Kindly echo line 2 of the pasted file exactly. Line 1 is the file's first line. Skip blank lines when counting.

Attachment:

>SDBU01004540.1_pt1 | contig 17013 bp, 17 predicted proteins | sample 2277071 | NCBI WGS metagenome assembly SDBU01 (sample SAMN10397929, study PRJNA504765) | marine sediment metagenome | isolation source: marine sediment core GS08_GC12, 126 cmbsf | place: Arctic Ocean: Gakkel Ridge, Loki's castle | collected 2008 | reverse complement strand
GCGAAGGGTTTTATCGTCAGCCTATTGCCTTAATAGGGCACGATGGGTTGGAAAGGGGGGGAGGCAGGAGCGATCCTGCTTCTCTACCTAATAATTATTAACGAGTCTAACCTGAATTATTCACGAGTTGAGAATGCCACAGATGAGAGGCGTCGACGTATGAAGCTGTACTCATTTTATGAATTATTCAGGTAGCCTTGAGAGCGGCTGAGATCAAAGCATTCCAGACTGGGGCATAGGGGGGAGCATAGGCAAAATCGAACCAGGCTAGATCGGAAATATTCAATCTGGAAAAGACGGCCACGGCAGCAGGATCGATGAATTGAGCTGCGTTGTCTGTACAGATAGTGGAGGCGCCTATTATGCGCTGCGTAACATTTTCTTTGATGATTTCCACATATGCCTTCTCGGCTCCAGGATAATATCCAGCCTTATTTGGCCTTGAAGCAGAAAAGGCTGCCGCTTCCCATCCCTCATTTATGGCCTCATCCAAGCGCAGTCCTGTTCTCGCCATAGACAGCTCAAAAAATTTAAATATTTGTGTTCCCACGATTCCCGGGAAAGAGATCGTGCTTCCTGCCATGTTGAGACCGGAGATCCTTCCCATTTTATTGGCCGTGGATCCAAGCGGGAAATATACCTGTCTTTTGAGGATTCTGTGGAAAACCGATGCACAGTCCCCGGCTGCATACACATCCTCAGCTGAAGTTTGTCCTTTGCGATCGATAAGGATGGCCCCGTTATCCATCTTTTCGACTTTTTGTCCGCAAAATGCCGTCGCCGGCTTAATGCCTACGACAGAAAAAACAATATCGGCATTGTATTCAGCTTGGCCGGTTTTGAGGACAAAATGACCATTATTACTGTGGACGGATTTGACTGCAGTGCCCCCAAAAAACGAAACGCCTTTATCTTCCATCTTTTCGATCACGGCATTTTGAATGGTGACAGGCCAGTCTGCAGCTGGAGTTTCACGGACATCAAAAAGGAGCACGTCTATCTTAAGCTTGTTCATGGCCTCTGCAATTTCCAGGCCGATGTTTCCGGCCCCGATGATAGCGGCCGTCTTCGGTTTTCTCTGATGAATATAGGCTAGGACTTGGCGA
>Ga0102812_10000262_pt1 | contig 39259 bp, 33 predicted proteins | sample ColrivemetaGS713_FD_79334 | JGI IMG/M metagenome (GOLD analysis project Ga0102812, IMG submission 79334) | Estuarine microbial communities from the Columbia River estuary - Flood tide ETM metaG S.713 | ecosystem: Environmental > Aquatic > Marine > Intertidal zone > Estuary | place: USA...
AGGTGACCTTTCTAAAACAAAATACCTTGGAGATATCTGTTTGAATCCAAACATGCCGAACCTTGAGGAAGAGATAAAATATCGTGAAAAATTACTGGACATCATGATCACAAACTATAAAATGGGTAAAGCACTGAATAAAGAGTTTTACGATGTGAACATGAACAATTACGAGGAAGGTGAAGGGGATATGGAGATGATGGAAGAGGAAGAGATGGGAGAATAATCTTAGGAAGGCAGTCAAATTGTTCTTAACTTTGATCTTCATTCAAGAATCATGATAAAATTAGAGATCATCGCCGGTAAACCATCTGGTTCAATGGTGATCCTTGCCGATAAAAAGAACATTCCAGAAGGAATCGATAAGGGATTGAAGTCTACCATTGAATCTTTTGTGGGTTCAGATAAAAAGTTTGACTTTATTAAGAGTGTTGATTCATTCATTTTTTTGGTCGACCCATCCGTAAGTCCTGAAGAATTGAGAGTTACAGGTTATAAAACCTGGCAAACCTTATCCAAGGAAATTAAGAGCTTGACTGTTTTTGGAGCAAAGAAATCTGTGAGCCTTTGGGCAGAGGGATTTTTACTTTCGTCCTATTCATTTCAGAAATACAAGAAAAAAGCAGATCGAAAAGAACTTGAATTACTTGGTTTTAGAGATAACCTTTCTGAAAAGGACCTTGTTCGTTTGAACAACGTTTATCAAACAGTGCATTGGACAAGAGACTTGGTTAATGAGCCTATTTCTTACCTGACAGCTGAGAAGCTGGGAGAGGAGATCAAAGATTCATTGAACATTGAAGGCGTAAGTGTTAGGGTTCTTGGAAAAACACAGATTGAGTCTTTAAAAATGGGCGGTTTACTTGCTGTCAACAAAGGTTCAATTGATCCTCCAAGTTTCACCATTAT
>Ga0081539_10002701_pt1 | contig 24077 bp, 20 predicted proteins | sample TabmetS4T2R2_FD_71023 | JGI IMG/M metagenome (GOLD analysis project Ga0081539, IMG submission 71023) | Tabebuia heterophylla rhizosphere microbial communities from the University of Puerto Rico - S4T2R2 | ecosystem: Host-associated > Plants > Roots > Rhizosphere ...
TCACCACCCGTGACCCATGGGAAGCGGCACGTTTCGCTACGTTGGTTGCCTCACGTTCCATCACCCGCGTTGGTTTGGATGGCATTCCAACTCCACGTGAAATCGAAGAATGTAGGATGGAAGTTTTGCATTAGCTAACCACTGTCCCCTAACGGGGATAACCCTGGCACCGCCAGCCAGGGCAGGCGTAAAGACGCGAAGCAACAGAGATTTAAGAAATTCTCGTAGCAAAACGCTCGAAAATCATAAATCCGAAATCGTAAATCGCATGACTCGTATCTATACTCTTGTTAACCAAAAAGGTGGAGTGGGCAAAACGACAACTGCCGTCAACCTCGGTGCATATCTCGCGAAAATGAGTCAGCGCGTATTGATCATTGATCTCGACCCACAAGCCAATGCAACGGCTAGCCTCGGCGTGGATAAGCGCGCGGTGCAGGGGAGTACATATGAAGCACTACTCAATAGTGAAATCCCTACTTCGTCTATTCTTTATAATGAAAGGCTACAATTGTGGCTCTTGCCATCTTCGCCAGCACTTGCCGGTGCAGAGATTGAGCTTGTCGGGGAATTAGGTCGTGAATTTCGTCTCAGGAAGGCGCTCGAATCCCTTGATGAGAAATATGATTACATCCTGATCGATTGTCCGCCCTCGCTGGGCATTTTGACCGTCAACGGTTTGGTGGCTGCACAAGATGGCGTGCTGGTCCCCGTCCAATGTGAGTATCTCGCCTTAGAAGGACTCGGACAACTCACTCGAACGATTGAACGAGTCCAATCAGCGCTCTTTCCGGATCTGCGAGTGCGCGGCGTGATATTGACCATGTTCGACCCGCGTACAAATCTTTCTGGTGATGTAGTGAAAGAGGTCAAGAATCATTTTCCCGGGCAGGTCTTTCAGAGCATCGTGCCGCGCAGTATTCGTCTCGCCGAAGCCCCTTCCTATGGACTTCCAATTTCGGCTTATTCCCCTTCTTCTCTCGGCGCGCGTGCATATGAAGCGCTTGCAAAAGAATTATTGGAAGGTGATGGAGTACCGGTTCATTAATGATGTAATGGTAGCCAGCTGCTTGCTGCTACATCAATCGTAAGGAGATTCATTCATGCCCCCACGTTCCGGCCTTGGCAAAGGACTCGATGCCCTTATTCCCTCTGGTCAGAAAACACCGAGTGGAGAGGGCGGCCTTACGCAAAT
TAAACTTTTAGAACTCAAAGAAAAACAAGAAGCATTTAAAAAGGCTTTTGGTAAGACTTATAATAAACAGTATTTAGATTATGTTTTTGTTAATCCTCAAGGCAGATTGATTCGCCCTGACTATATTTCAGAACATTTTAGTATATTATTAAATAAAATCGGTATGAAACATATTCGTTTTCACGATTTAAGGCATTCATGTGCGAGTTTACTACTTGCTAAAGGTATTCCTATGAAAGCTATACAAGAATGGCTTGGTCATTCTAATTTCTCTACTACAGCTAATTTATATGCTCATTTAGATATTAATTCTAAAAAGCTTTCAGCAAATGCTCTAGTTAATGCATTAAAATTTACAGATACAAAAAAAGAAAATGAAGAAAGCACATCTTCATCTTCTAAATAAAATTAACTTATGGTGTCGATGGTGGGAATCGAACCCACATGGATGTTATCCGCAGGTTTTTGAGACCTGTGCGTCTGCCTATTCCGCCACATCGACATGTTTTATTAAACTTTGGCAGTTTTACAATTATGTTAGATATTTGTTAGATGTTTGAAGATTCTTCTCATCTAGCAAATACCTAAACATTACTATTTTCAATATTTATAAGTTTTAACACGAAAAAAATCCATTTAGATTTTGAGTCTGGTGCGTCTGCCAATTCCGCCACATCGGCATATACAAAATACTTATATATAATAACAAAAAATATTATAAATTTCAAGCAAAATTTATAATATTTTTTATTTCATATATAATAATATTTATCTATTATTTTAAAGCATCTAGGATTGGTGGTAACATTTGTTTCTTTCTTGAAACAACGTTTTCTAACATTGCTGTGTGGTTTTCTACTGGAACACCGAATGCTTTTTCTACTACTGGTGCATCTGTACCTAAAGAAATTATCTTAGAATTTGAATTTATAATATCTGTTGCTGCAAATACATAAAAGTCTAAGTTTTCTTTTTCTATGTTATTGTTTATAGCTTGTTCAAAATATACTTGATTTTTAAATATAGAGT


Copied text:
GCGAAGGGTTTTATCGTCAGCCTATTGCCTTAATAGGGCACGATGGGTTGGAAAGGGGGGGAGGCAGGAGCGATCCTGCTTCTCTACCTAATAATTATTAACGAGTCTAACCTGAATTATTCACGAGTTGAGAATGCCACAGATGAGAGGCGTCGACGTATGAAGCTGTACTCATTTTATGAATTATTCAGGTAGCCTTGAGAGCGGCTGAGATCAAAGCATTCCAGACTGGGGCATAGGGGGGAGCATAGGCAAAATCGAACCAGGCTAGATCGGAAATATTCAATCTGGAAAAGACGGCCACGGCAGCAGGATCGATGAATTGAGCTGCGTTGTCTGTACAGATAGTGGAGGCGCCTATTATGCGCTGCGTAACATTTTCTTTGATGATTTCCACATATGCCTTCTCGGCTCCAGGATAATATCCAGCCTTATTTGGCCTTGAAGCAGAAAAGGCTGCCGCTTCCCATCCCTCATTTATGGCCTCATCCAAGCGCAGTCCTGTTCTCGCCATAGACAGCTCAAAAAATTTAAATATTTGTGTTCCCACGATTCCCGGGAAAGAGATCGTGCTTCCTGCCATGTTGAGACCGGAGATCCTTCCCATTTTATTGGCCGTGGATCCAAGCGGGAAATATACCTGTCTTTTGAGGATTCTGTGGAAAACCGATGCACAGTCCCCGGCTGCATACACATCCTCAGCTGAAGTTTGTCCTTTGCGATCGATAAGGATGGCCCCGTTATCCATCTTTTCGACTTTTTGTCCGCAAAATGCCGTCGCCGGCTTAATGCCTACGACAGAAAAAACAATATCGGCATTGTATTCAGCTTGGCCGGTTTTGAGGACAAAATGACCATTATTACTGTGGACGGATTTGACTGCAGTGCCCCCAAAAAACGAAACGCCTTTATCTTCCATCTTTTCGATCACGGCATTTTGAATGGTGACAGGCCAGTCTGCAGCTGGAGTTTCACGGACATCAAAAAGGAGCACGTCTATCTTAAGCTTGTTCATGGCCTCTGCAATTTCCAGGCCGATGTTTCCGGCCCCGATGATAGCGGCCGTCTTCGGTTTTCTCTGATGAATATAGGCTAGGACTTGGCGA